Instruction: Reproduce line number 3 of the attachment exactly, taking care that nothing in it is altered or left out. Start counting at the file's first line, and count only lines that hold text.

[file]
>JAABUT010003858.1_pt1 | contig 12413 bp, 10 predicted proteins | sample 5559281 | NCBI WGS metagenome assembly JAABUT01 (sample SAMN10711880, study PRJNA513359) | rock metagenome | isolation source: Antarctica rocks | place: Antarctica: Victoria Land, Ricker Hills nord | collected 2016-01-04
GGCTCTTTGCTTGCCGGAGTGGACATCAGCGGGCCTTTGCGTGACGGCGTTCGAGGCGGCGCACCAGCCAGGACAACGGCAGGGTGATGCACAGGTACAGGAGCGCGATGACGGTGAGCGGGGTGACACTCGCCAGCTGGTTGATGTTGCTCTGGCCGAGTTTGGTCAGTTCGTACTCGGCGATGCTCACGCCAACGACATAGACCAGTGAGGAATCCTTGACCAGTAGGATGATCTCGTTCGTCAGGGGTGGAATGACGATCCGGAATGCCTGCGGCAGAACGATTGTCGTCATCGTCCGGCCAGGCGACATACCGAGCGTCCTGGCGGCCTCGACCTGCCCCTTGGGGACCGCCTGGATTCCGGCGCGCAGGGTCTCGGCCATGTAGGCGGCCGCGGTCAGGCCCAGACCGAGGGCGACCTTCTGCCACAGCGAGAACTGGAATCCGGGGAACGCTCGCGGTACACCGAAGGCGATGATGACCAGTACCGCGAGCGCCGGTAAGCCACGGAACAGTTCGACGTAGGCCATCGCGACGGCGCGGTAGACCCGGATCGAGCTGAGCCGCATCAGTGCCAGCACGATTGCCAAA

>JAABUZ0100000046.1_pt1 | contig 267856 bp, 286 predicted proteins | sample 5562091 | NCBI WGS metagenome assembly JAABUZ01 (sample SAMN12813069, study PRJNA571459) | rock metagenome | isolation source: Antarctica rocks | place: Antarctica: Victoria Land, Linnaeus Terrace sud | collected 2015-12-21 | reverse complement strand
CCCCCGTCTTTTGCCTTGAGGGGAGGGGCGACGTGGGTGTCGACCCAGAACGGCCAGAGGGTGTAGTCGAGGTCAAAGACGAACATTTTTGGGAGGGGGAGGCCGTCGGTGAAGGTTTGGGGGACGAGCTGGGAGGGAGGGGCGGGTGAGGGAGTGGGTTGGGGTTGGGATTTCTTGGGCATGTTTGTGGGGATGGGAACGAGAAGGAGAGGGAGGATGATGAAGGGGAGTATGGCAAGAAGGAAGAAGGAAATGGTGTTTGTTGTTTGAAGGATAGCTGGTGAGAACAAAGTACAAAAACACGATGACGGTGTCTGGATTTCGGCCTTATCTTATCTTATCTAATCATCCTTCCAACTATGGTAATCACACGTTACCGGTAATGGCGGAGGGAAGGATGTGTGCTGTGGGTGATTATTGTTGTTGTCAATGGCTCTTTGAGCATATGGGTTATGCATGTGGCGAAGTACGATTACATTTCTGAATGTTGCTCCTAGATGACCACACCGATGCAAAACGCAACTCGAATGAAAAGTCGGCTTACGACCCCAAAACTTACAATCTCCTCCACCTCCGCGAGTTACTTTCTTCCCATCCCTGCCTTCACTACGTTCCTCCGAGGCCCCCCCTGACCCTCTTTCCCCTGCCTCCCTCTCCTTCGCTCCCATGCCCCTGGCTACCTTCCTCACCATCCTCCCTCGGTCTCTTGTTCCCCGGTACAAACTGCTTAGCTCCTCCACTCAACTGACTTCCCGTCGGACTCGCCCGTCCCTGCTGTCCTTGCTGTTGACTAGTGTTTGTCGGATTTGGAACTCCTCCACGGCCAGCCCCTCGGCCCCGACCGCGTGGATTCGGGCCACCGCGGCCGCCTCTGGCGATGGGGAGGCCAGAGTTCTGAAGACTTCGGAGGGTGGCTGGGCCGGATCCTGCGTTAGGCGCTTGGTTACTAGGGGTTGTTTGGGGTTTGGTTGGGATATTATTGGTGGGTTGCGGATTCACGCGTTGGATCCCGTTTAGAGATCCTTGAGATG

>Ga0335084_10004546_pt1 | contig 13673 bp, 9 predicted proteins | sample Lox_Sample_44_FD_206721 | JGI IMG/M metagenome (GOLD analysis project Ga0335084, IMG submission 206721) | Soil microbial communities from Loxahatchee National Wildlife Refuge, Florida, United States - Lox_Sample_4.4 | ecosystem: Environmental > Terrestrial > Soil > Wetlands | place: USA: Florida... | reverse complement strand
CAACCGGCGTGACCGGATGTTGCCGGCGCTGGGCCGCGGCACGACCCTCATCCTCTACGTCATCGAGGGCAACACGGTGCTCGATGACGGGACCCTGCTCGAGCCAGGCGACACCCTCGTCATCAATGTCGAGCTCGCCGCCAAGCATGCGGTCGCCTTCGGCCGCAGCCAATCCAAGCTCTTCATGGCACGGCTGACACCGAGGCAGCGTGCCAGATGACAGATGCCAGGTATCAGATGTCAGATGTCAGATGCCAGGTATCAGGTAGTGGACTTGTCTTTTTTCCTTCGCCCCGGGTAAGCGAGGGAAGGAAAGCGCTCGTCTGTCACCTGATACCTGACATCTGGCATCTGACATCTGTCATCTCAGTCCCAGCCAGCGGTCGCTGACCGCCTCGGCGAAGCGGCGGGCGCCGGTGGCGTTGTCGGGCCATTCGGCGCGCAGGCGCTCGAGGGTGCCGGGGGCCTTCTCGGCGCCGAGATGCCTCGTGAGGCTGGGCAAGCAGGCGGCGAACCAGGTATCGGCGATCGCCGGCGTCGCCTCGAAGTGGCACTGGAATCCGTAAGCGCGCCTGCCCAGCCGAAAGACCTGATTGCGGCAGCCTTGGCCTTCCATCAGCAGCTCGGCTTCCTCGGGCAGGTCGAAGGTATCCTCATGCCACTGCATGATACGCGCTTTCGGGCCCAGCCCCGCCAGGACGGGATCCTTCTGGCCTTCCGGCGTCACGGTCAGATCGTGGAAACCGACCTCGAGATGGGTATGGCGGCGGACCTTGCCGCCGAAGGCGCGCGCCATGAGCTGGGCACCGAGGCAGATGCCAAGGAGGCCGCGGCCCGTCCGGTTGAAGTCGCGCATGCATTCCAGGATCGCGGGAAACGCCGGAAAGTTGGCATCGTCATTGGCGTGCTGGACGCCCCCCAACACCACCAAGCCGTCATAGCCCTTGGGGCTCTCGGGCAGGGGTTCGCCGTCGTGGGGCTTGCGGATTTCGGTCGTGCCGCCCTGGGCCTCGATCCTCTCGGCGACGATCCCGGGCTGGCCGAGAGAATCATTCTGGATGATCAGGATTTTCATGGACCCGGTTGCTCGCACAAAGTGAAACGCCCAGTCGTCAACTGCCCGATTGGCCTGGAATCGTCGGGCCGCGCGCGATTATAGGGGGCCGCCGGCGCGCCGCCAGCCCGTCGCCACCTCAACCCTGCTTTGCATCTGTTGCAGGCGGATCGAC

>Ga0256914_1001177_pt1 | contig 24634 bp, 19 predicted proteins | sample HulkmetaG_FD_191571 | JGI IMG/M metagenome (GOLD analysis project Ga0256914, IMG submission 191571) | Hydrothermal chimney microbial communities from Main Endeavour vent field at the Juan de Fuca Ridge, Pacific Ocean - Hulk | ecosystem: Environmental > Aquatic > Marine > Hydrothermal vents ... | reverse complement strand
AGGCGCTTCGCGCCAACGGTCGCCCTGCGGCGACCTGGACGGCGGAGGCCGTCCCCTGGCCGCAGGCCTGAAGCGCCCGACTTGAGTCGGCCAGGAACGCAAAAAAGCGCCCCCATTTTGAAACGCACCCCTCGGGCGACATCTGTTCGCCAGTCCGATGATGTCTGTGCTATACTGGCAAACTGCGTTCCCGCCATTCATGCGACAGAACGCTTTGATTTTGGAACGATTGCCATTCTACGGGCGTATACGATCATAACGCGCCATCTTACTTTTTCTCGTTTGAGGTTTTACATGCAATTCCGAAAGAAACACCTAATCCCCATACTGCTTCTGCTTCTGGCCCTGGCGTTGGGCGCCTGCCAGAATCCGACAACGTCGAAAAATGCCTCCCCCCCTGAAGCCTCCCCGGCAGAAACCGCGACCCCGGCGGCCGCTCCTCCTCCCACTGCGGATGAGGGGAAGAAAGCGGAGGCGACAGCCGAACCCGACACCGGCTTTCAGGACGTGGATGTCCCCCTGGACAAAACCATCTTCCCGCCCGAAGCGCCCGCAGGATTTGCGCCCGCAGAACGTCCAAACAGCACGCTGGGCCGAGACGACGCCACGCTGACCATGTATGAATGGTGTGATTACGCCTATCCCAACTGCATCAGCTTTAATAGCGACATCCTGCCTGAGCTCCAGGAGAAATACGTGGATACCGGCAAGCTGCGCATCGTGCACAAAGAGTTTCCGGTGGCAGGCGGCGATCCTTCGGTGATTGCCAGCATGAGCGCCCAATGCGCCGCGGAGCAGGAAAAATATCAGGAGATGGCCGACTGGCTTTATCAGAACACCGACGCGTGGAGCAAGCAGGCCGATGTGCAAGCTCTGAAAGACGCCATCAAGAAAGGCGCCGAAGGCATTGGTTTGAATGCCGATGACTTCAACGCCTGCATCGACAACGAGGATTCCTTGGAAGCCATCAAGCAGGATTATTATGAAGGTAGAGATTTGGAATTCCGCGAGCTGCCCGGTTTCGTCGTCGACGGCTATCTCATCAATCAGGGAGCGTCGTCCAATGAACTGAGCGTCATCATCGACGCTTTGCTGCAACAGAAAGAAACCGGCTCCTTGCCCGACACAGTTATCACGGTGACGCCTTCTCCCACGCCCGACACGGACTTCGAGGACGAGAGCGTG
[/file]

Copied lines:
>JAABUZ0100000046.1_pt1 | contig 267856 bp, 286 predicted proteins | sample 5562091 | NCBI WGS metagenome assembly JAABUZ01 (sample SAMN12813069, study PRJNA571459) | rock metagenome | isolation source: Antarctica rocks | place: Antarctica: Victoria Land, Linnaeus Terrace sud | collected 2015-12-21 | reverse complement strand